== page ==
Beyond anthem-singing, slogan-shouting and status-updating

What is independence? What is freedom? What is India? Who is India?

I’ve indulged in distant musings about these questions to and fro on dusky dawns and starry nights, pausing the moment I’d feel a thought of wonder hit the chambers of my brain or those of my yearning heart. But these thoughts are evasive.

Forgive me for writing a not-so-celebrative, (seemingly) incoherent article, but these are my true opinions, and oh – let me use my freedom to express these at least on Independence Day.

Although I won’t deny that we are country of color, of wonder, of joy, of Gods, of Dharma, of innate and developed greatness, of diversity, integrity and unity – but somewhere beyond the glossy rainbow of time and wealth, are thunderous clouds of grey. Yes, we must celebrate India, and be proud of our Indianness. But what we mustn’t do in our fanaticism and festive love for the country is forget that our journey is far from complete and our quest for being truly free has only begun.

On this day, as we honour our beloved freedom fighters and the valiant men in uniform, for whom living is not merely breathing, but dying and sacrificing themselves for their nation’s sake, we must pause and ask ourselves some questions: Do we, by our code of conduct, moral values and actions, justify the sacrifice of millions of men and women for the sole purpose of freeing our country? Are we credible citizens who spare the country a thought on days that are not titled ‘Republic Day’ or ‘Independence Day’? Do we ever think about how we are going to give back to the country, after we’ve obtained our numerous degrees from numerous top-class institutions?

Most of us will be surprised when we answer these questions. Let’s not lie to ourselves; our apparent ‘service’ for the nation has been reduced to singing the national anthem in schools as an excercise being done simply ‘for the heck of it’ and waving our national flag with smug grins on our faces on days of national importance because, well, that’s the ‘trend’. Let’s admit it, the Government may have thought it an integral step to play the National Anthem before movies to inculcate national pride, but as the song plays in the background, all we can think of is how appealing the hero will  look when he first makes his entry and whether we should buy popcorn or nachos in the interval. Lata Mangeshkar sings ‘Bharat Bhagya Vidhata’ in her most mellifluous voice, and all of us take the queue for sitting down after another five seconds – some of us murmur ‘Jaya He’ towards the end; other’s don’t even bother doing that.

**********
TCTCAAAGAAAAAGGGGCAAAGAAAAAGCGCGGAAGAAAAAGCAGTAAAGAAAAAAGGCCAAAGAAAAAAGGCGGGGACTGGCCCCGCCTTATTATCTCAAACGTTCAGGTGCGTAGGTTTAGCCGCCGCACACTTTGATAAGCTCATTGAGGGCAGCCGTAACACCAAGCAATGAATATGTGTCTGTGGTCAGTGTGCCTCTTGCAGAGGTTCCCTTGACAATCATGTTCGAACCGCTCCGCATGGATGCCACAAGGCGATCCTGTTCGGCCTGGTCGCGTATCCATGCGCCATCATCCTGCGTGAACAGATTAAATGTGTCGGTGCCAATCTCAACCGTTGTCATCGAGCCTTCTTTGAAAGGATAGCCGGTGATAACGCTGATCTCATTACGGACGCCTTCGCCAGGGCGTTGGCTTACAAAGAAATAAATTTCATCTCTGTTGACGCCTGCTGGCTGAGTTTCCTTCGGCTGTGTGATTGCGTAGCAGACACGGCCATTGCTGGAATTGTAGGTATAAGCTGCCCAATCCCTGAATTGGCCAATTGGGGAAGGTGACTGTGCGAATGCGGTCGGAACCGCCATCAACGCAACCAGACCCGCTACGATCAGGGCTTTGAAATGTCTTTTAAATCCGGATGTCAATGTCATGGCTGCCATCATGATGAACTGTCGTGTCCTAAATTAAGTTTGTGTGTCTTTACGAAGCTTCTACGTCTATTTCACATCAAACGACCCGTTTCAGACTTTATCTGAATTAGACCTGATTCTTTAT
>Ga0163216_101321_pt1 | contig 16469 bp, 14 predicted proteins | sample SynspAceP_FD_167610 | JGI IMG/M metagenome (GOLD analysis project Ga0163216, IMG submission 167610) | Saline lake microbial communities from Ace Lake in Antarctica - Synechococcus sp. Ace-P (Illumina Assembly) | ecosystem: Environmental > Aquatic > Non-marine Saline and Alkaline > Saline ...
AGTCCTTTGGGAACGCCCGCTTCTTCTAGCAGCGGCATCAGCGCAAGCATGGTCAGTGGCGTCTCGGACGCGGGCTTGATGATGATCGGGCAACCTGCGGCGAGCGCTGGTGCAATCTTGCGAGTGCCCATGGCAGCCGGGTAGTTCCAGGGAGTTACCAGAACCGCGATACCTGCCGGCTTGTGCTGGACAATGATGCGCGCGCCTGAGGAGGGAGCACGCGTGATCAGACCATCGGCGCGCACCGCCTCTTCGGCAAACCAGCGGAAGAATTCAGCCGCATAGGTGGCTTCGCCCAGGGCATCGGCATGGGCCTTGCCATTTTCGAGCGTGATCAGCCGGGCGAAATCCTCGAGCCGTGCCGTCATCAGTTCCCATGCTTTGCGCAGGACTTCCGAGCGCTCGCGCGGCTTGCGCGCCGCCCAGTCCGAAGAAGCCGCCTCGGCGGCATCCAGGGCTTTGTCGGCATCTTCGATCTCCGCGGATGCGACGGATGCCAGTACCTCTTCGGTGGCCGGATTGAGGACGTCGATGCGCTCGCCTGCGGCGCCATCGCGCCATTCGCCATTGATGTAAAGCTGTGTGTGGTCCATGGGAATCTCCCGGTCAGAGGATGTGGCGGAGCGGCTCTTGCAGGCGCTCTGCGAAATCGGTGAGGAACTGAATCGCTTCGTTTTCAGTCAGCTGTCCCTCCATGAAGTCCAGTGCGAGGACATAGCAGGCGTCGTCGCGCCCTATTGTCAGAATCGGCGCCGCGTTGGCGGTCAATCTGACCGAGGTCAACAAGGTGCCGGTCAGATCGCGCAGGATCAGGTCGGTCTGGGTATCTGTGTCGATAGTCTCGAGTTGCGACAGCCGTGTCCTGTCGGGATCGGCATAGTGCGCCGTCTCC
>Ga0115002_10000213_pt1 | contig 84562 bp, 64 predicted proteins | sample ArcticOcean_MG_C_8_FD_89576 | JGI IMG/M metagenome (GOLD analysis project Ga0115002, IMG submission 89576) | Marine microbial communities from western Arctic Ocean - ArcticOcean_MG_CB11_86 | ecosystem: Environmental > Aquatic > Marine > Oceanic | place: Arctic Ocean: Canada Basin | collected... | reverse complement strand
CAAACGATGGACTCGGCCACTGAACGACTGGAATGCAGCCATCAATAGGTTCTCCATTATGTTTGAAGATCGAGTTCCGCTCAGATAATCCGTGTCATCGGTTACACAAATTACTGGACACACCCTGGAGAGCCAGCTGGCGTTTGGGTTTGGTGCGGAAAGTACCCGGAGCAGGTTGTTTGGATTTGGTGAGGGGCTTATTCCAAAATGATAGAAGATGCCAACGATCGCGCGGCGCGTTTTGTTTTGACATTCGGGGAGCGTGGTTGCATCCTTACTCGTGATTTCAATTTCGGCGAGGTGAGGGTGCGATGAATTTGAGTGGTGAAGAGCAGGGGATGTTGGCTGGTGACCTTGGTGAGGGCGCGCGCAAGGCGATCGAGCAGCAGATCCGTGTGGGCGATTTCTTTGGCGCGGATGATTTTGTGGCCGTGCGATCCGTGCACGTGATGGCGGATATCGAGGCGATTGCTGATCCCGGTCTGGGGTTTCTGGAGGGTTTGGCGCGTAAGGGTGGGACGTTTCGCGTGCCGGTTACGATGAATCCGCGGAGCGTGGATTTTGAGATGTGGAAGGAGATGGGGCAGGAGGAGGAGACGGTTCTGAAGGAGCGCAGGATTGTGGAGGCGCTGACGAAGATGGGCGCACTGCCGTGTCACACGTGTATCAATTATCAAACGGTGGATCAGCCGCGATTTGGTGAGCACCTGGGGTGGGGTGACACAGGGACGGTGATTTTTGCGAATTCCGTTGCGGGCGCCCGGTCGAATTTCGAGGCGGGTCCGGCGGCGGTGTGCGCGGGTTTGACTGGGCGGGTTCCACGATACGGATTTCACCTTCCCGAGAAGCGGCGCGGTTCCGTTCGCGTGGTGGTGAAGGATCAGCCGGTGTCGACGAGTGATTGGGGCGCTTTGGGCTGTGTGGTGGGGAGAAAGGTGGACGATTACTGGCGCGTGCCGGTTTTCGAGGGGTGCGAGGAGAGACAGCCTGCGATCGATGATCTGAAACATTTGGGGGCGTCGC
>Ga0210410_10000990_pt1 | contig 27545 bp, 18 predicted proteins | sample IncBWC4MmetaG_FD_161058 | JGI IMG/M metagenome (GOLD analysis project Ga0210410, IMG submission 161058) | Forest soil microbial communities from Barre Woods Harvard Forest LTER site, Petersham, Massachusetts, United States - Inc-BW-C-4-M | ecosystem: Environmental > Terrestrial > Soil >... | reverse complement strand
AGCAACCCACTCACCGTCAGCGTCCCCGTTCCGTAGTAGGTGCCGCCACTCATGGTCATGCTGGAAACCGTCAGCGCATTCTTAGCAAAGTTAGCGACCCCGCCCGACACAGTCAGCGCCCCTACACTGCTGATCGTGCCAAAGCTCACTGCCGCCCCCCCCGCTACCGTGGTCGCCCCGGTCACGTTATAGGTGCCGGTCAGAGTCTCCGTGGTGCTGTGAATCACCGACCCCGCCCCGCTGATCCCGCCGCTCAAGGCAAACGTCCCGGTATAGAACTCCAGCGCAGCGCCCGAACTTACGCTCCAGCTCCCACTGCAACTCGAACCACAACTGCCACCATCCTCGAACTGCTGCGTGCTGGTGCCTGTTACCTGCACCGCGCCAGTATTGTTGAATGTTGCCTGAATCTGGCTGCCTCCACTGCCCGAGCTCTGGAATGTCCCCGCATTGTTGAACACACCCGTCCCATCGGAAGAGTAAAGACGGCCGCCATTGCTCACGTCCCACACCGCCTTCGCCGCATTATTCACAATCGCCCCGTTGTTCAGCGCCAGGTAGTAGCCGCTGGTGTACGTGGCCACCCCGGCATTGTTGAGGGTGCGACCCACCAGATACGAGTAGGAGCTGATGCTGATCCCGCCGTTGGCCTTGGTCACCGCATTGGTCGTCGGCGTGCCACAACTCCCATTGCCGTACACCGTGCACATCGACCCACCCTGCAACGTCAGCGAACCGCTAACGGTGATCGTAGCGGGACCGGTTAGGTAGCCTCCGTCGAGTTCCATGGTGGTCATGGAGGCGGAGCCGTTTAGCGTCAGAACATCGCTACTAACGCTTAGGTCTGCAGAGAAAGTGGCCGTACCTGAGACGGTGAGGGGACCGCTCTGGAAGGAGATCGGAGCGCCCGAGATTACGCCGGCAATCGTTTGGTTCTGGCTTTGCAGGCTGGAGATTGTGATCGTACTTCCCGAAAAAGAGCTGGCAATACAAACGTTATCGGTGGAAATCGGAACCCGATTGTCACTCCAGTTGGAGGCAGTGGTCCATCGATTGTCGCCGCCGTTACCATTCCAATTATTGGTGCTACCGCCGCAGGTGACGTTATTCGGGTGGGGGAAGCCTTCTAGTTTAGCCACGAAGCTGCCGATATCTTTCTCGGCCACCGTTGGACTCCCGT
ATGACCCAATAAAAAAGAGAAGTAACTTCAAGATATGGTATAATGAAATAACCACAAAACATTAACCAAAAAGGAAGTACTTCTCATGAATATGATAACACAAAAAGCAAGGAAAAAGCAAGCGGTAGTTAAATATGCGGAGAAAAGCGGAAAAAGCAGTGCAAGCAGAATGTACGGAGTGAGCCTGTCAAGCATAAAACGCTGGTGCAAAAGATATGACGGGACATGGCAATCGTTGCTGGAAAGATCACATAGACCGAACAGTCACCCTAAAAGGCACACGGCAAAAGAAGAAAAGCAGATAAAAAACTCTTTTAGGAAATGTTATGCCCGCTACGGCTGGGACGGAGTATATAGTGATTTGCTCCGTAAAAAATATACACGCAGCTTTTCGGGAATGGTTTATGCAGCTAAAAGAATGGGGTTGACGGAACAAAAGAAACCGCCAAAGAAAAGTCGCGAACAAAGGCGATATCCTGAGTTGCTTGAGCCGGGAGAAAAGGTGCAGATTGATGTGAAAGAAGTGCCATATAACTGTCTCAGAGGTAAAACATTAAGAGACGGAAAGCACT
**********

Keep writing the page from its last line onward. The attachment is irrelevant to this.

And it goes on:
“So today is fifteenth August! Since everyone’s buying the national flag and pinning it up proudly on their chests as a symbol of Indianness, let me buy one and pin it up too. Let me adorn my home with paper and plastic national flags that the street vendor is selling on 15th August. Let me post a Facebook status sympathizing with and hailing the efforts of our countrymen and freedom fighters. Let me change my WhatsApp display picture to that of the Indian National Flag – a symbol of ostensible pride. Half the population doesn’t even know what the three colors on our flag signify – but it’s evidently cool to use the flag as a fashion prop on Independence Day, so I’ll go ahead and do it.”

Schools will have an Independence Day parade; the prime minister will conduct a special flag-waving ceremony.

And then? Then, it’s 16th August – the plastic flags will be dumped in the nearest dustbin and our miniature national flag pins will be stowed away in our drawers to be forgotten for another year, another eternal year. What a celebration, indeed.

This mindless singing of the national anthem, this compulsive shouting of slogans like ‘Jai Hind’ and ‘Vande Mataram’, the pinning up of national flags here and there, the updating of statuses across the social media – if you take these as testimony to being proud citizens of our motherland – well, I’m sorry, but you are sorely mistaken.

I’m not trying to discourage people who sing the national anthem – it is the most beautiful song and must be sung by every responsible citizen of the country – neither am I discouraging people to update their statuses and send across Independence Day text messages. All I’m saying is that people who suddenly seem to believe that doing this is a grand gesture towards our country and that they are making a huge difference by doing this – thye need to know that they are living under an illusion.

To truly make a difference, we need to take action that is more radical and sensible, and involves estranging ourselves (even if momentarily) from our computer and mobile screens to do something that will truly contribute to the betterment of our nation.

I’m not saying that this action that we take has to involve a lot of money and effort. All it needs to have is heartfelt feeling and the motive to make a positive difference to the lives of our people, which will in turn make a positive difference to our entire nation.

Sure, update your status, but after that, go to an NGO and spend an hour with a child who cannot afford education. Take this up on a daily basis. Maybe this one child grows up to be the prime minister of our country! Maybe he grows up to be a scientist who wins Nobel Prizes for the country!